Back to homepage Arts | Entertainment Boston Globe Online BostonWorks Real Estate Sports digitalMass Travel The Boston Globe Spotlight Investigation Abuse in the Catholic Church
HomePredator priestsScandal and coverupThe victimsThe financial costOpinion
Cardinal Law and the laityThe church's responseThe clergyInvestigations and lawsuits
Interactive2002 scandal overviewParish mapExtrasArchivesDocumentsAbout this site
2014 update

Crux, a Catholic news site

A new site from the Boston Globe includes news updates on clergy abuse and other Catholic issues.
 Latest coverage

October 25
Victims could now collect

October 2
Geoghan's sister hits guards

October 1
Geoghan's sister to speak

September 27
Conviction erasure protested
Druce is hospitalized again
Guard ad seeks understanding

September 24
Inquiry: Druce beaten as child

September 20
Druce pleads not guilty in slay
Geoghan claims guard assault

September 14
Report says Druce in a rage

September 13
Letter: Druce abused as a boy

September 12
Geoghan bore guards' abuse
Lawyer: Mail deluges accused

September 11
Expanded panel is sought

September 8
Druce is returned from hospital

September 5
Geoghan consultant ties eyed

September 4
Conflict raised on consultant

September 3
Bias concerns raised in probe

September 2
No new panel members seen

August 31
Geoghan panel to expand

Earlier stories

Spotlight Report

Second Geoghan trial is set for October

By Kathleen Burge, Globe Staff, 7/19/2002

John J. Geoghan, the defrocked priest whose alleged crimes against scores of children ignited the Catholic Church's ongoing sex abuse scandal, will face his second criminal trial beginning Oct. 15.

Superior Court Judge Margaret Hinkle set the trial date yesterday, at a hearing in which prosecutors asked her to allow 22 other alleged victims of Geoghan to testify. Assistant District Attorney David Deakin argued that the other accusers will show jurors that Geoghan followed a pattern as he abused children between the early 1960s and the mid-1990s.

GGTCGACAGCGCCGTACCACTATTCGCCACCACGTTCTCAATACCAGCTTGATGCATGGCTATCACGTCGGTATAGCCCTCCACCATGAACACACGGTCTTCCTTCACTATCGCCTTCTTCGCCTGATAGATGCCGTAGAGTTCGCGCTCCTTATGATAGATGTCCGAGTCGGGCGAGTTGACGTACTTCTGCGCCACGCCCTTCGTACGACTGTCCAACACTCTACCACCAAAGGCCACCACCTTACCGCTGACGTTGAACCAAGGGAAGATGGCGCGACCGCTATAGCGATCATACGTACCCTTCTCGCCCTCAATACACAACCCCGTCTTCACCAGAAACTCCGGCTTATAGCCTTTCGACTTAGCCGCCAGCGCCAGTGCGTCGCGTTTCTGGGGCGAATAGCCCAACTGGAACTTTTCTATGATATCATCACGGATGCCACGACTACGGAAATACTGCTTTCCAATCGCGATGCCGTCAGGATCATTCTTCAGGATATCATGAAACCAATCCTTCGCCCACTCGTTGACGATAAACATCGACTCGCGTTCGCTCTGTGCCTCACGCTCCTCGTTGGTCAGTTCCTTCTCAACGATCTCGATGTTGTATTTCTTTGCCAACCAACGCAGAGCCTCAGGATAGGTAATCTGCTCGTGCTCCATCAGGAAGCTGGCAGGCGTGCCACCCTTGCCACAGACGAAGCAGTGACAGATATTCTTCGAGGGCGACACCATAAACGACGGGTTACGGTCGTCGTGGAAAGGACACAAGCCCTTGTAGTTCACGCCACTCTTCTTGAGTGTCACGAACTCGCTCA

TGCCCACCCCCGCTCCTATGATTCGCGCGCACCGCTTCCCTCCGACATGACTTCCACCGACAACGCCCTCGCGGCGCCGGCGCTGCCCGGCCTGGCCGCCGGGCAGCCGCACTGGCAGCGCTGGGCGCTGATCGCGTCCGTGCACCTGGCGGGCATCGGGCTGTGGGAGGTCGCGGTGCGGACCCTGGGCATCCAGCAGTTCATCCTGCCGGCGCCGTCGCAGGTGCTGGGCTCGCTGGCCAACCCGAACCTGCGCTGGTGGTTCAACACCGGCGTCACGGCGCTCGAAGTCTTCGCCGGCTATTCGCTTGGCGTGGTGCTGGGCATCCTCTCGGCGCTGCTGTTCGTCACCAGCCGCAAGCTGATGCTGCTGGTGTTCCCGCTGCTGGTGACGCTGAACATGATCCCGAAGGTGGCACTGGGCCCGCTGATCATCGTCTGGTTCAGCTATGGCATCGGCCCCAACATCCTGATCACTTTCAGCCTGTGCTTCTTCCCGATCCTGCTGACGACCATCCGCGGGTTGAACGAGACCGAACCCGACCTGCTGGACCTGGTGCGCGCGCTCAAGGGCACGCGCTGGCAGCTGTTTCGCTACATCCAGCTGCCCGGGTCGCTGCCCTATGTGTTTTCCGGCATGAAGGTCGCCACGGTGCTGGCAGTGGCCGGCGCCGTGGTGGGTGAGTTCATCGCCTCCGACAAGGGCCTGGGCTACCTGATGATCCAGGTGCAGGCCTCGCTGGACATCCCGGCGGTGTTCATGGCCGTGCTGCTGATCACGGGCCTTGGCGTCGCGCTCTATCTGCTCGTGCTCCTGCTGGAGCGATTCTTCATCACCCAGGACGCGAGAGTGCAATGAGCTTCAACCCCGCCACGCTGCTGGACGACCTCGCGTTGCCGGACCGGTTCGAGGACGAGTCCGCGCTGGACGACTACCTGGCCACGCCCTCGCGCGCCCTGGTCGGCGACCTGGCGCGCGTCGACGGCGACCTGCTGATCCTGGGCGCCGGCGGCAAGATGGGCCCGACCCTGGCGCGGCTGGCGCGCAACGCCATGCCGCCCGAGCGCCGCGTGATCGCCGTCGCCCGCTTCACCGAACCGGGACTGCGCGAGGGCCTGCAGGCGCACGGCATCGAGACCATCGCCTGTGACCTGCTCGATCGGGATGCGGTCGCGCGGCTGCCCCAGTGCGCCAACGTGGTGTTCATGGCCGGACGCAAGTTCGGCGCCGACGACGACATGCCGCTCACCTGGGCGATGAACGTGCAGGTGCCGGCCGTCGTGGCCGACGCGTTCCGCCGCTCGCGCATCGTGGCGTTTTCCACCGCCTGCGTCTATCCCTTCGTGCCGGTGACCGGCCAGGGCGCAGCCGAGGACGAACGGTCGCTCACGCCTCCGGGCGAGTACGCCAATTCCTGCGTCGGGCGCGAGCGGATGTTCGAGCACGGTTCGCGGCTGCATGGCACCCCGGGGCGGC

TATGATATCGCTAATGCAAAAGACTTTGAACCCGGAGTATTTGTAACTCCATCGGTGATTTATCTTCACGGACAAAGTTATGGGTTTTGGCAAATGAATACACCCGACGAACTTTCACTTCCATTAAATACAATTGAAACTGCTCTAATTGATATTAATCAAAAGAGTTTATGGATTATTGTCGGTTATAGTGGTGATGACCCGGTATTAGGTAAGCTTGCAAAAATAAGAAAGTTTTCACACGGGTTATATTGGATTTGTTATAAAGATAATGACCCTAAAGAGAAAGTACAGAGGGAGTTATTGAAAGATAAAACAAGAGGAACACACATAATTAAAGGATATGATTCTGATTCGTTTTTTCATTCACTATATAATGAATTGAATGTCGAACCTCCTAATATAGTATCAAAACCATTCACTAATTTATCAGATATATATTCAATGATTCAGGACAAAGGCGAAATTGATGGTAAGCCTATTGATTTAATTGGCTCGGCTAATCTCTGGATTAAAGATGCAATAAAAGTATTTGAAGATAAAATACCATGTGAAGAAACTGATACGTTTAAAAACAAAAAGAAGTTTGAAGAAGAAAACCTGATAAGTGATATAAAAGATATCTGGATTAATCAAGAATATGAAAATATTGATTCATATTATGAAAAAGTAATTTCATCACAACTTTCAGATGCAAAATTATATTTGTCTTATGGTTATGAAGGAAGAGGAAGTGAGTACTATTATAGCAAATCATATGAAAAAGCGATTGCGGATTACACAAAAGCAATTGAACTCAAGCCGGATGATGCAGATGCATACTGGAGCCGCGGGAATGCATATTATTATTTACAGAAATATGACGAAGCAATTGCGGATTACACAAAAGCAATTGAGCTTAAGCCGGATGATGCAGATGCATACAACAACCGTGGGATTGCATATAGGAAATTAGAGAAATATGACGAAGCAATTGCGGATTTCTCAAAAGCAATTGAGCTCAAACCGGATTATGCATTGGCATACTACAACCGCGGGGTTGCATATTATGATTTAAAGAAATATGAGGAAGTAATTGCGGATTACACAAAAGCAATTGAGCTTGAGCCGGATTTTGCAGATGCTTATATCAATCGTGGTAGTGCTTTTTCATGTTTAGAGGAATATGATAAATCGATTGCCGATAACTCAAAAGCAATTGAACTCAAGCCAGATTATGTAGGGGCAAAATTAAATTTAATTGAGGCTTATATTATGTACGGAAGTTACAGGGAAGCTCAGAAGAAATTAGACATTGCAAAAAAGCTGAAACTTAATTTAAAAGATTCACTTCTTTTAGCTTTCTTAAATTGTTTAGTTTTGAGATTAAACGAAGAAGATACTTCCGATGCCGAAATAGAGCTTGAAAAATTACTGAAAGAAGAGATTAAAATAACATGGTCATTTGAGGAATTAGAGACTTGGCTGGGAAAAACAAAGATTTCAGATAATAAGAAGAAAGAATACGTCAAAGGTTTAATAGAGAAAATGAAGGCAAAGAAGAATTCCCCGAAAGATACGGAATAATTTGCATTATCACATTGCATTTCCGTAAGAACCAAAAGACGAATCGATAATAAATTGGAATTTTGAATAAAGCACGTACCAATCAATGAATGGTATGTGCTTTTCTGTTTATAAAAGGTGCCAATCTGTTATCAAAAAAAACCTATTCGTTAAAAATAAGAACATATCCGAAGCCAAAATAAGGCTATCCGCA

Geoghan is charged with two counts of indecent assault and battery on a child; each count carries a maximum sentence of 10 years. Prosecutors say Geoghan fondled a Weymouth boy in 1995 and 1996 as the priest drove the boy, now 17, around downtown Boston.

Prosecutors say Geoghan also molested the boy in 1993 in Readville, at the christening of the alleged victim's younger sister. Geoghan had invited the boy to serve as an altar boy, prosecutors say, and fondled the boy as he was changing in the vestry.

The testimony of the other 22 alleged victims shows ''striking similarities'' in the way Geoghan preyed on children, Deakin said. Most of the alleged victims came from Catholic families who trusted him and gave him unlimited access to their children, he said. And Geoghan often took the children on outings, buying them ice cream or accompanying them to swimming pools, Deakin said.

But Geoghan's lawyer, Geoffrey Packard, urged Hinkle to prohibit Geoghan's other accusers from testifying, saying the additional witnesses would only make it more difficult for the former priest to get a fair trial.

This is the third criminal case against Geoghan. In January, he was convicted in Middlesex Superior Court of fondling a 10-year-old boy in a public swimming pool in Waltham, and sentenced to serve six years of a 9- to 10-year sentence.

The future of another Suffolk case, carrying the most serious charges against Geoghan, is still uncertain. After prosecutors charged Geoghan with two counts of raping a child in the early 1980s, Hinkle dismissed the charges in March, ruling that the alleged abuse had taken place too long ago and fell outside the statute of limitations. Prosecutors have asked Hinkle to reconsider her decision, arguing that the alleged victim was too young to remember the dates of his abuse. Hinkle hasn't yet ruled on that request.

Kathleen Burge can be reached at

This story ran on page A13 of the Boston Globe on 7/19/2002.
© Copyright 2002 Globe Newspaper Company.

© Copyright 2004 The New York Times Company
Advertise | Contact us | Privacy policy